16.9.14

NOT JUST A NUMBER TWO


It appears the number 2 is our favourite golf ball number. But instead of just selecting a type face we particularly like, we could instead use an illustration to make the top part of the number look like this. With the intention of expressing our environmental concerns for using fossil fuel derived materials (plastics such as polyester) in sport which are non-biodegradable.

If you consider the sport product life cycle may only be a few years and yet the non-biodegradable synthetic materials they are made from from will be around polluting the environment for hundreds of years.
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12.9.14

TWO LITTLE QUESTIONS


Two little questions.

Is it ok to use a little bit of a cancer causing substance in my moisture-wicking sports shirt?

Is it ok to use hormone disrupting chemicals which are still effective at very low levels in my sports shirt?
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11.9.14

GOLF DIGEST COVER


If we were the editors of Golf Digest magazine we’d put the following unseen sporting hero on the cover instead of Michelle Wie.

Phy Phearith – Cambodia textile worker."What I earn is not enough to live on, not even for one person. With overtime, I earn US$80 to US$90 a month. That's for a 10-hour day, six days a week.
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THEO COLBORN


In the late 1980s, Colborn, having earned a Ph.D. in zoology at age 58 after a first career as a pharmacist, made a disturbing discovery. A wide variety of predators in the Great Lakes of North America — fish, birds, reptiles and mammals — were suffering from reproductive disorders. They were also contaminated with industrial chemicals that had one thing in common: at the molecular level, they were structurally similar to the hormone estrogen.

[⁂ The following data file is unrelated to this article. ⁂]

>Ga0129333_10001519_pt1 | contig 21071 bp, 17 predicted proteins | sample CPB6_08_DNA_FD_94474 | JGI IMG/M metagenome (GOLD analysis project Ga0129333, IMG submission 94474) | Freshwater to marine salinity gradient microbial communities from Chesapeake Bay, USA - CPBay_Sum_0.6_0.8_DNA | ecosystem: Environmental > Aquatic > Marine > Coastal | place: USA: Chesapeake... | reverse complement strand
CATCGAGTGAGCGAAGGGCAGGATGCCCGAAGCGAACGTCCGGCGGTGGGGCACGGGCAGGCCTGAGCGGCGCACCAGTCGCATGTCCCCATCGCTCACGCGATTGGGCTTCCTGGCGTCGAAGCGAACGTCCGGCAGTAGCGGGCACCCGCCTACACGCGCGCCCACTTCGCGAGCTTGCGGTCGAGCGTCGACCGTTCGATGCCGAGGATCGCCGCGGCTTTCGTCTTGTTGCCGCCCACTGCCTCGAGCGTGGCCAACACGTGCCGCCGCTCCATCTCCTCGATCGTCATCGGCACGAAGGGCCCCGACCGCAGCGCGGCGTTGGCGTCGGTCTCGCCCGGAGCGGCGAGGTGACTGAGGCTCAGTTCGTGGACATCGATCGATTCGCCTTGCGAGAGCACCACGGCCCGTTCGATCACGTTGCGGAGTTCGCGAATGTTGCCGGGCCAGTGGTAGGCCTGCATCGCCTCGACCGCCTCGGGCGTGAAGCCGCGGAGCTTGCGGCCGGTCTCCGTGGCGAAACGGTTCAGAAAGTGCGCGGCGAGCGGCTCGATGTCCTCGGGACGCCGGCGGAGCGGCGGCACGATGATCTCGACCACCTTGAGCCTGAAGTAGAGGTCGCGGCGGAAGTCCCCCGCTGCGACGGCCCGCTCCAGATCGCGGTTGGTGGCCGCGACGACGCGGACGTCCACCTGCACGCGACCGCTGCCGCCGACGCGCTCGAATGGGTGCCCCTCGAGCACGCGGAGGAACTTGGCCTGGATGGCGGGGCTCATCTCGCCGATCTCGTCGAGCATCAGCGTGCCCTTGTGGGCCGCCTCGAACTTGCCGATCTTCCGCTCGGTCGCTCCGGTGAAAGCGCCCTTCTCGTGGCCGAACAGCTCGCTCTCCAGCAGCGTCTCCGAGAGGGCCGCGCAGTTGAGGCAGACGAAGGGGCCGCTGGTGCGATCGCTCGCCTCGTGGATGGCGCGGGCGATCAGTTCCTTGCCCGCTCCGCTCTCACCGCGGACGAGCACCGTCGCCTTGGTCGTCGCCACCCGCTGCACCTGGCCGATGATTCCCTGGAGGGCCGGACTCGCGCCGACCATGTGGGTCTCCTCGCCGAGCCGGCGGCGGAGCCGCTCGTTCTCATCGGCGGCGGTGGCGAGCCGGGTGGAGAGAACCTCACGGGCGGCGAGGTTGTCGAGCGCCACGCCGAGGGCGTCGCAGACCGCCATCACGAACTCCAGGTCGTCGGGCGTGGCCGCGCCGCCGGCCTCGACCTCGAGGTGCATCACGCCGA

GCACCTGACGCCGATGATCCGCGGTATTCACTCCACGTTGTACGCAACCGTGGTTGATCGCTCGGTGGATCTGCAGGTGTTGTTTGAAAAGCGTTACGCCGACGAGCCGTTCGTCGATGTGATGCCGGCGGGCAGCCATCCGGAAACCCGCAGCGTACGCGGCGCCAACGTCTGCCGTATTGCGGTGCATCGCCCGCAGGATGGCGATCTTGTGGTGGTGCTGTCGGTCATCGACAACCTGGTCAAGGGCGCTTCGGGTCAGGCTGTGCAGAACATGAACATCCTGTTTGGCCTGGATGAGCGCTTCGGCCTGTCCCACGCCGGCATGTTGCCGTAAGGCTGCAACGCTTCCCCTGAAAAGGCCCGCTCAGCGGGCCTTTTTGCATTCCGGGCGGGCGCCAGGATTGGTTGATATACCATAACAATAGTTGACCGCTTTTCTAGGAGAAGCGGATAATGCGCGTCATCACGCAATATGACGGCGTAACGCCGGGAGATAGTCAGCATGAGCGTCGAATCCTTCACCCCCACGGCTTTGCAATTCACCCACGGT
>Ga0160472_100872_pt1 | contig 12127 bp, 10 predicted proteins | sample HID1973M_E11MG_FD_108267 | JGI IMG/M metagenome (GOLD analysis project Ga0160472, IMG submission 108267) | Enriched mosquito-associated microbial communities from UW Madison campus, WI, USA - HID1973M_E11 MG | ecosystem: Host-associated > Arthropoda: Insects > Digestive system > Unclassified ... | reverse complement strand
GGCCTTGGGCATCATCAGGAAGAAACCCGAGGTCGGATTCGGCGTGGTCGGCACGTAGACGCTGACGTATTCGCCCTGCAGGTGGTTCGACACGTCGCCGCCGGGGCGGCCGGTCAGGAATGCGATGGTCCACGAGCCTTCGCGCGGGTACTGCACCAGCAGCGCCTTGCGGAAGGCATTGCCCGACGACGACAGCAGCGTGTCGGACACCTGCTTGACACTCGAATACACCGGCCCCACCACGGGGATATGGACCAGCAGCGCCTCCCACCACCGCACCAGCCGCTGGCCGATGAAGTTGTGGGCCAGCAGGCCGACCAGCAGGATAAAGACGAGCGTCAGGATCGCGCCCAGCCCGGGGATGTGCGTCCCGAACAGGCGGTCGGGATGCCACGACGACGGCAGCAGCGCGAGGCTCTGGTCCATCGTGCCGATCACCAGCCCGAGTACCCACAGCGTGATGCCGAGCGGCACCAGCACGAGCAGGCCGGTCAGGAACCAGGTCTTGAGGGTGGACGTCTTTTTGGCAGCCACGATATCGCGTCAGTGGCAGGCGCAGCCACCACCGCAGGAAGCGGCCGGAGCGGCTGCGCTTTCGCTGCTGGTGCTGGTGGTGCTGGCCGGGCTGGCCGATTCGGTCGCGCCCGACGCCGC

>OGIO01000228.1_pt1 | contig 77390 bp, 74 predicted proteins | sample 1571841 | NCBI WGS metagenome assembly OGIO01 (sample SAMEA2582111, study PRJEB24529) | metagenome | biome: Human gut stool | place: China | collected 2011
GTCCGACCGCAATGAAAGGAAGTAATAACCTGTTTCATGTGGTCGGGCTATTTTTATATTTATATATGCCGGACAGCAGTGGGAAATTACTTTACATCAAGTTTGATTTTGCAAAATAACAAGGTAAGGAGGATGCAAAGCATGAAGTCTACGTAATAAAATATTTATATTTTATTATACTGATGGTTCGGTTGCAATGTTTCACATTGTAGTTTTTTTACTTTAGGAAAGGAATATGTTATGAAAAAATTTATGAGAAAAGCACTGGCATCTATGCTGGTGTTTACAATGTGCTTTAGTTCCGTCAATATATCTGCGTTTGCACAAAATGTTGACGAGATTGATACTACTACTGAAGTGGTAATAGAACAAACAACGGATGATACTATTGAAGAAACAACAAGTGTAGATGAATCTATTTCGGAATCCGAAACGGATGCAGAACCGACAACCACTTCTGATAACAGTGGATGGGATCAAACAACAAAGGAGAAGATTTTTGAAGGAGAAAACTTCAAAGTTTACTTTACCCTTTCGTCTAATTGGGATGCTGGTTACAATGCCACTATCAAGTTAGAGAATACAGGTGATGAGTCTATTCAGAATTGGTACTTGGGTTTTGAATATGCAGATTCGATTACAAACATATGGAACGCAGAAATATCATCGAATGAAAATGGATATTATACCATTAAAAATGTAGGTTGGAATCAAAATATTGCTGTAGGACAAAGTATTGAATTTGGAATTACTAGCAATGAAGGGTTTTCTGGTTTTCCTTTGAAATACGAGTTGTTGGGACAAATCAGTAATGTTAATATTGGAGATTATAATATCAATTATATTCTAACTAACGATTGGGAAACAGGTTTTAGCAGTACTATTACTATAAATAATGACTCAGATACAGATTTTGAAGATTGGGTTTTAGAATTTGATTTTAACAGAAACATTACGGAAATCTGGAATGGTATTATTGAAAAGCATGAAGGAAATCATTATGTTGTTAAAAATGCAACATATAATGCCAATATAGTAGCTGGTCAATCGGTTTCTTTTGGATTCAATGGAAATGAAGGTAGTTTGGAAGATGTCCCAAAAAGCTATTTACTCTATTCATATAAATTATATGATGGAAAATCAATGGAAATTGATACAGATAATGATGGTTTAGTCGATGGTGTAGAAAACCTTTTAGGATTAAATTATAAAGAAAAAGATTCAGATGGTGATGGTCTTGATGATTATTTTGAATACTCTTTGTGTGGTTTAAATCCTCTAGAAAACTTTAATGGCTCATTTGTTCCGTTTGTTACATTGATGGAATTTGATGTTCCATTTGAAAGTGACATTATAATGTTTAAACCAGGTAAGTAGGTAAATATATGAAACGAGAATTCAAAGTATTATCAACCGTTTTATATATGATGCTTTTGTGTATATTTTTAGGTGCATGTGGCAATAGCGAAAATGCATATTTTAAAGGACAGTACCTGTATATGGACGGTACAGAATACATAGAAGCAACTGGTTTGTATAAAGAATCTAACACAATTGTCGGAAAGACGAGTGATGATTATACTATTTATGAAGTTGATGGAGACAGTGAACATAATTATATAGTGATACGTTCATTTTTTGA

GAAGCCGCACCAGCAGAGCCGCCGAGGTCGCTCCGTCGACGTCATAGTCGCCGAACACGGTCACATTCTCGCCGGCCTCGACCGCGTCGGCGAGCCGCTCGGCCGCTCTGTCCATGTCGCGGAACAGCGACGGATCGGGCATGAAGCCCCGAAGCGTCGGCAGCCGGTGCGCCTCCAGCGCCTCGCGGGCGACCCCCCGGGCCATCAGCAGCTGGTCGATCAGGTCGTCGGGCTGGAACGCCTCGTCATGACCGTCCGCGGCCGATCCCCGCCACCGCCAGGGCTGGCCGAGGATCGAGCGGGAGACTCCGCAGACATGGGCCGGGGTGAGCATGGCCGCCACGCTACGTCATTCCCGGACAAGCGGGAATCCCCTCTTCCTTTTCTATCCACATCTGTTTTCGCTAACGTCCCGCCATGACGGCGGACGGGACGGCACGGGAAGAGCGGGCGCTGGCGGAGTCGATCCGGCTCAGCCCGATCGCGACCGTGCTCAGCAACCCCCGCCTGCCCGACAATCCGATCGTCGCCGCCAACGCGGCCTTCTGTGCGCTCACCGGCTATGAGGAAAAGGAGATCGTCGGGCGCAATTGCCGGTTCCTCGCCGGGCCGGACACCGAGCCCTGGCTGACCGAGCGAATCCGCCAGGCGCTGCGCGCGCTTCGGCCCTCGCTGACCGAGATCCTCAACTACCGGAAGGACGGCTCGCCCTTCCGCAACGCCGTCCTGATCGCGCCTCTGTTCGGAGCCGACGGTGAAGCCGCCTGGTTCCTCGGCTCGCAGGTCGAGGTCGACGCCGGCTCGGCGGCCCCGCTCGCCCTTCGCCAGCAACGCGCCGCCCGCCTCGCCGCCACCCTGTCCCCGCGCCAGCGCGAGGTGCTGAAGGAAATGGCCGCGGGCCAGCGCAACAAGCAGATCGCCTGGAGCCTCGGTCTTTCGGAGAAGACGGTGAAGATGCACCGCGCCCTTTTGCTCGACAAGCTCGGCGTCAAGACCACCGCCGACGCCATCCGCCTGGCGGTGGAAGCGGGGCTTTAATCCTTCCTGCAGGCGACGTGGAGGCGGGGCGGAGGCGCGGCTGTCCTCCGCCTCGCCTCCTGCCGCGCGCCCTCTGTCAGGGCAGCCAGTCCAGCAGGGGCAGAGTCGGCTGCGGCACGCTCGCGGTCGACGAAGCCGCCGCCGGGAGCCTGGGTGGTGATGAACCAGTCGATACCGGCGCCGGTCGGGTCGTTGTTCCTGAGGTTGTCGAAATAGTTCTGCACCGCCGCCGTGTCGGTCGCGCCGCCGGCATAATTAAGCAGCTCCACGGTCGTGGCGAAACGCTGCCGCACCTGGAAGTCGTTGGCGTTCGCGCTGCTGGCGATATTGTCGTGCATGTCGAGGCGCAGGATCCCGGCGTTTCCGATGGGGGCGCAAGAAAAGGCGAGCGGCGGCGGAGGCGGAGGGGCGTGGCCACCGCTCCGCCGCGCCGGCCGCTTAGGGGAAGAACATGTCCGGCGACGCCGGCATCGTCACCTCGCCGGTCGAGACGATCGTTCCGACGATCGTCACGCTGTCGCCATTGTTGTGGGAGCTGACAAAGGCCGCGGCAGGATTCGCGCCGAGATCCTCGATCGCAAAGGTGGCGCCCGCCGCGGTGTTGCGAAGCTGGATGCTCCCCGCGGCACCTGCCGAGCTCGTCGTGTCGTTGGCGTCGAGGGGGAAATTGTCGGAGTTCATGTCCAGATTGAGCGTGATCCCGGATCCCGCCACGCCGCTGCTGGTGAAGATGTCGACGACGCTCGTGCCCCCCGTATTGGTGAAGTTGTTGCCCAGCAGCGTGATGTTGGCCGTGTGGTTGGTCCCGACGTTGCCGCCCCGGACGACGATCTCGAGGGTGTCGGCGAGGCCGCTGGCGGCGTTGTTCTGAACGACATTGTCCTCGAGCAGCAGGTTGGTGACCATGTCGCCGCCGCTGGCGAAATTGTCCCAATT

Colborn's conclusion: these chemicals, present in everything from pesticides to plastics to cosmetics, interfered with the animals' endocrine systems, where hormones are regulated. Most of her colleagues were skeptical, but Colborn plunged into a frenzy of research, uncovering earlier studies that nobody had paid sufficient attention to and analyzing tissue samples from across the U.S. and Canada. "We had gonads flying around the country," Colborn told TIME in a 1994 story. By then she'd been appointed senior scientist at the World Wildlife Fund, where she directed the Wildlife and Contaminants program.
Colborn's tireless research resulted in the groundbreaking 1996 book Our Stolen Future, and over the past decade she's won over many of the skeptics. "Endocrine disruption has become a distinct discipline of its own," says Colborn, who retired from the World Wildlife Fund in 2003 and returned to her Colorado home to found the Endocrine Disruption Exchange www.endocrinedisruption.com, a clearinghouse for research and information on the topic. "The evidence is now overwhelming that prenatal exposure can lead to irreversible disorders," Colborn asserts. This would explain "the pandemic of endocrine-related diseases we're seeing, especially in the northern hemisphere," she says. "One out of three children born today will develop diabetes — and it's one out of two if you're a minority. Thyroid problems are everywhere."
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10.9.14

WHITE BEETLE BLACK BALL


White beetle black ball by Golf Refugees.
#golfrefugees #whitebeetle #blackball

White is everywhere in our synthetic world but in nature white is pretty rare. The beetle in picture; Cyphocilus, it blends in with certain white mushrooms in South East Asia.
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4.9.14

UNTRENDY


Untrendy is the new trend.
#untrendy
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WOULD YOU WEAR NETTLE?


Would you wear nettle? A hundred years ago German uniforms were made from nettle fibres. Nettles can grow on poor quality land /soil without the use of pesticides. The fibre is very strong in tensile, has elastic qualities and natural anti bacterial and flame retardant properties. We are currently investigating the opportunity to use nettle fibres in sportswear. With the objective of producing a lower environmental impact shirt with fewer toxic chemicals.

The dominant fibres today are cotton (non organic) and polyester. They also happen to be the most environmentally damaging; high pesticide usage for growing cotton, petroleum derived polyester with toxic heavy metals and additional chemical finishers. We need to divest funding into forgotten fibres such as nettle which are more environmentally friendly.
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